UCR’s annual Heat concert was cancelled by the HUB Board, citing El Nino weather as the reason. After a school wide survey, which overwhelmingly showed that students wanted to keep and reschedule the concert, the HUB Board decided to consider moving the event to spring quarter.
Given the popularity and amount of anticipation surrounding this event, the HUB made a wise decision in possibly rescheduling Heat. Considering that student fees pay for the concert, moving it prevents a waste of the money the HUB gets every quarter. Unlike the cancellation two years ago, this year’s cancellation would not waste money, but it would mean that graduating students would not get to see their fees at work.
Because bad weather has been behind both cancellations, it is possible that the time for which Heat is normally scheduled may not be viable for UCR’s largest concert. If this is the case, the HUB needs to do one of two things: Either Heat must be cancelled as an event, with the funding it receives going to other UCR events, or a more appropriate time of the year must be chosen for hosting the show. Permanently cancelling Heat would allow the other UCR concerts to be bigger, while permanently rescheduling it would mean keeping one more event, with the hope that cancelling it again will not be necessary. In both cases, students will still see their dollars at work, albeit in different ways.
Regardless of what the HUB Board decides to do with Heat, it is imperative that it make its decision with the student body in mind, and with accountability to the same. Cancelling Heat a second time, admittedly on a much longer notice than last year, undermines student confidence in the administrators who plan the concert. It smacks of incompetence that the board has had to cancel a highly anticipated show twice, without a backup plan, due to something as unpredictable as weather (weather should have been expected to go badly, per Murphy’s Law).
Furthermore, the student body has a right to know what is being done with the fees it pays into the system. Cancelling events, especially when money has already been spent on planning, construction, supplies and other expenses related to hosting a major concert, results in an unrecoverable loss of student funding. When so much money is being spent, there should naturally be an insurance policy in the form of contingency plans. In the event of, for example, unanticipated severe weather, there should be a plan on the table for rescheduling Heat, without having to wait for student outcry. The students should be able to logically expect that those responsible for planning certain events will have thought out different possibilities in executing those plans.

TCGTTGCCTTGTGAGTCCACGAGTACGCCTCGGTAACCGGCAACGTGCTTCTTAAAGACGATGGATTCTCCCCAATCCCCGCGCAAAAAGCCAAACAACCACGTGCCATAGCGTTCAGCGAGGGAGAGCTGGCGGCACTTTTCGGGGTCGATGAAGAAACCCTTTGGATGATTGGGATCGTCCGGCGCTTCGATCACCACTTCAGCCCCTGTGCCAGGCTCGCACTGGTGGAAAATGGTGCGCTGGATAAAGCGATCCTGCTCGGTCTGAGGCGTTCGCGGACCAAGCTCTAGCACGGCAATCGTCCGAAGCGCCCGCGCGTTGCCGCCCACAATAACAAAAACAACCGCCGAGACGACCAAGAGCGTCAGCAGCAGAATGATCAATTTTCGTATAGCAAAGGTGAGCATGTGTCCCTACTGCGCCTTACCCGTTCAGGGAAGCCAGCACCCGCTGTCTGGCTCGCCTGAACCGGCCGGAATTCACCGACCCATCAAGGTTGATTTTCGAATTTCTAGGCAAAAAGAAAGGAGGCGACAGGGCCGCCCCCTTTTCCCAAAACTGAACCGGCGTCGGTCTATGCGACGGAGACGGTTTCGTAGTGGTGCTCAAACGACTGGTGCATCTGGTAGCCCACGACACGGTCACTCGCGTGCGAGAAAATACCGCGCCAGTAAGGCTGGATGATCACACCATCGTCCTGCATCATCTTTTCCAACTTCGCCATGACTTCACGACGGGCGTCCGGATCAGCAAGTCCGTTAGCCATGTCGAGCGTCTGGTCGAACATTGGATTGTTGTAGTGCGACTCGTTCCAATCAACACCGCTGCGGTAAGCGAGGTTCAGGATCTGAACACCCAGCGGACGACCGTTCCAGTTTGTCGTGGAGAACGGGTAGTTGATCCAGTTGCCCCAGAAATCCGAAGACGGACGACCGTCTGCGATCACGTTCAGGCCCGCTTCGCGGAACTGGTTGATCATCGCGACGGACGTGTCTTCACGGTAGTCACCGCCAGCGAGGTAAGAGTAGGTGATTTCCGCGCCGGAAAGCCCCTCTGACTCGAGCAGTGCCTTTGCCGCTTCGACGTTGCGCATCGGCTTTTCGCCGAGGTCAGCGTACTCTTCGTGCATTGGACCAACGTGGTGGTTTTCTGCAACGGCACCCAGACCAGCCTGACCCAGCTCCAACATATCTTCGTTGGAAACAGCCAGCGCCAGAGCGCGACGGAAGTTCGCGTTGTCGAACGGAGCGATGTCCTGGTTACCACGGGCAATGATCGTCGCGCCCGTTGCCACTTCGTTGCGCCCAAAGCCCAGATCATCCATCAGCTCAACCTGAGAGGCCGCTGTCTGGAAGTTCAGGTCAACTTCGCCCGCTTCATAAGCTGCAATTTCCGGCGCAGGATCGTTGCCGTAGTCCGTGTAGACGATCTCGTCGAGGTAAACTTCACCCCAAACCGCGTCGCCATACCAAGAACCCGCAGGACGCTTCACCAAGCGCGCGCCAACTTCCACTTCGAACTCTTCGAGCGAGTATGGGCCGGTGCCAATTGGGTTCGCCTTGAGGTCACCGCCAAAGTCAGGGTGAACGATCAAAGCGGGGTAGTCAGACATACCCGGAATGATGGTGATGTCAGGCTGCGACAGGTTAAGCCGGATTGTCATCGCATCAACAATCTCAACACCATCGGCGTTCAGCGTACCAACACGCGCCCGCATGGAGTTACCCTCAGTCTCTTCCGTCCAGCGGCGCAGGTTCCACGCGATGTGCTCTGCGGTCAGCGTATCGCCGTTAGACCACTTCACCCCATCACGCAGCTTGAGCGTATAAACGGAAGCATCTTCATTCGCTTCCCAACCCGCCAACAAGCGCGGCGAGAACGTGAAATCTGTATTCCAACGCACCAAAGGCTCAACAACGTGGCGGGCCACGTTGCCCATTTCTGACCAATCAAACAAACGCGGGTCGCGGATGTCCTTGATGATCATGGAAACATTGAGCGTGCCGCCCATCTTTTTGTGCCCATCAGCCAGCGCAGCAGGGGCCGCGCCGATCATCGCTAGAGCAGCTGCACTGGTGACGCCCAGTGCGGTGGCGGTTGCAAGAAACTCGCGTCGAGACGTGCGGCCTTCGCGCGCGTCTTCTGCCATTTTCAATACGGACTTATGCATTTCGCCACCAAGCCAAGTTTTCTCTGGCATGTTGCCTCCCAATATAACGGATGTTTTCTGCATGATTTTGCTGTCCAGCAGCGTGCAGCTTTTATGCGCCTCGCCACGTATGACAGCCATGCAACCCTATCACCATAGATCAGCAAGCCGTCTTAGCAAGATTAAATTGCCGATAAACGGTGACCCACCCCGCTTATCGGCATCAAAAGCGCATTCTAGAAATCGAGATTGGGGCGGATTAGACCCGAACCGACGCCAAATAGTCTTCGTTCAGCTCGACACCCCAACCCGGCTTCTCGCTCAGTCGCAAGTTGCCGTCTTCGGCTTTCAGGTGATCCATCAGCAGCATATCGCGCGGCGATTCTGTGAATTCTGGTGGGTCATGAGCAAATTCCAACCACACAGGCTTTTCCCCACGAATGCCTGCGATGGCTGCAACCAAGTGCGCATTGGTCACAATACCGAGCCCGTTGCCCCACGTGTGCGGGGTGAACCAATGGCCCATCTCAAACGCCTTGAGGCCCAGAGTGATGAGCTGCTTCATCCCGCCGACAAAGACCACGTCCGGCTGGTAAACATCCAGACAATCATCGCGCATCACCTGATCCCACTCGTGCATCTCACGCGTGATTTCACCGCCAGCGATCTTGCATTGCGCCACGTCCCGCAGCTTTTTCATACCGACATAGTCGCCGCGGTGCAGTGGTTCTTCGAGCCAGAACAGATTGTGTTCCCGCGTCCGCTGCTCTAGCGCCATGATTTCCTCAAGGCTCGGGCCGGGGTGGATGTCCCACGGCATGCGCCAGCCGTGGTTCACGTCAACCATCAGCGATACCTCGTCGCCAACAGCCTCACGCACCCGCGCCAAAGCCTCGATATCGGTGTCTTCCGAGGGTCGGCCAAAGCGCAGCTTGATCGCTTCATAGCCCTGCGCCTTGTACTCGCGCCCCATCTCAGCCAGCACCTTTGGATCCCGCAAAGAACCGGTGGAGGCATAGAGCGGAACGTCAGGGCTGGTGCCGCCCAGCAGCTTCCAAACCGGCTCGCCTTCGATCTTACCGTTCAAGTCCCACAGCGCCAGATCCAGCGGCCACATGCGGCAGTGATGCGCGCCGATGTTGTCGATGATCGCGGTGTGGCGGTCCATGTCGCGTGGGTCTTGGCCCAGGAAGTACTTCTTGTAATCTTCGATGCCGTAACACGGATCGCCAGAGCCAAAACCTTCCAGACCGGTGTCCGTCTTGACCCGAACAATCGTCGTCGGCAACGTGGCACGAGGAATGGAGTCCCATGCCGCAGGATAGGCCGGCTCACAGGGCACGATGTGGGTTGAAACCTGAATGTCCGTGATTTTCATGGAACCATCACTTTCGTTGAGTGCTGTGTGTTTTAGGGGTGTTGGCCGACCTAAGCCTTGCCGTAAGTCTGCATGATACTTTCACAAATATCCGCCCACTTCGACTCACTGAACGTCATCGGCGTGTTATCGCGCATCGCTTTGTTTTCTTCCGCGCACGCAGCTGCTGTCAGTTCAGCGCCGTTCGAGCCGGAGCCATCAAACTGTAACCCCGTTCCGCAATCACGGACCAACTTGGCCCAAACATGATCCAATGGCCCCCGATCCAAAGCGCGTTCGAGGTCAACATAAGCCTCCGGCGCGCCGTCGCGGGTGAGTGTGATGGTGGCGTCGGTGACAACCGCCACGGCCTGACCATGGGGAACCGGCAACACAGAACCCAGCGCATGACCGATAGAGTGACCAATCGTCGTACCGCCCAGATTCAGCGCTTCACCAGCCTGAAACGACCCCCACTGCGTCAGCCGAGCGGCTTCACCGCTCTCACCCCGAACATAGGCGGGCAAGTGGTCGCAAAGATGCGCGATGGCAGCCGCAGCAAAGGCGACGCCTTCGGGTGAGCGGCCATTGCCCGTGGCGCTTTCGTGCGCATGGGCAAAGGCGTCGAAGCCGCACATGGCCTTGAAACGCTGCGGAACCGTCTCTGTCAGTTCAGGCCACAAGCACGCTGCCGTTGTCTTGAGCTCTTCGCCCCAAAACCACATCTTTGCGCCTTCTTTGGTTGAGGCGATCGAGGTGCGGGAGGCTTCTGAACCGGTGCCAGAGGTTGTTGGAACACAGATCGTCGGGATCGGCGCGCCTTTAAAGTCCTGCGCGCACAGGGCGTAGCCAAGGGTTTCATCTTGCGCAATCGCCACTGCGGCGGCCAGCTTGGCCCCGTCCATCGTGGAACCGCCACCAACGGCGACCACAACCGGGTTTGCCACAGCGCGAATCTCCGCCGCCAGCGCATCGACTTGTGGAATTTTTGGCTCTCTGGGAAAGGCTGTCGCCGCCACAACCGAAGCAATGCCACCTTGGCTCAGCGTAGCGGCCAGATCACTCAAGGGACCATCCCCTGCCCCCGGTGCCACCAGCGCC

Two positive aspects of student-administration relations arise from the unfortunate cancellation of Heat. The first is that the decision was made early, albeit without consulting the student body. This allows the HUB Board to plan a rescheduled Heat, without the total loss of resources, not to mention the blow to student hopes, that resulted from the first cancellation. Not only that, but the HUB Board decided to give $200,000 to ASPB for Spring Splash and Winter Soulstice, which would have been spent on Heat, meaning that the money is still usefully in circulation.
The second positive aspect is that ASUCR Vice President of Finance Shafi Karim advocated on behalf of the students regarding how to follow up on said cancellation. By this direct survey of the members of the student body, the HUB Board got a clear idea of what they want. It was this survey that prompted the HUB Board to consider rescheduling Heat, instead of the outright cancellation that they had arrived at. This show of concern for student interests is at least a partial penance for the previous lack of accountability in their decision-making process. That said, the student voice should not be allowed to completely overrule the decision of administrators. Heat could very well be impossible to pull off as an event, so the student body’s opinion cannot be allowed to bully administration into setting up a concert that may become a money pit. Instead, it should be sought out, considered and be one of several factors in a proper decision.
Heat, like the other UCR concerts, is more than just a chance to hear some music. It’s practically a reward for all the studying that must be done, and it allows everyone to de-stress. More importantly, however, it is a chance for students to bond and to form relationships with other students and the campus. By cancelling it without a second thought, the administration throws away an opportunity for students to become attached to the school and what it stands for. Without Heat and other events, UCR becomes, for some, a place to grind away four years that gets forgotten by the tired, stressed people who leave it.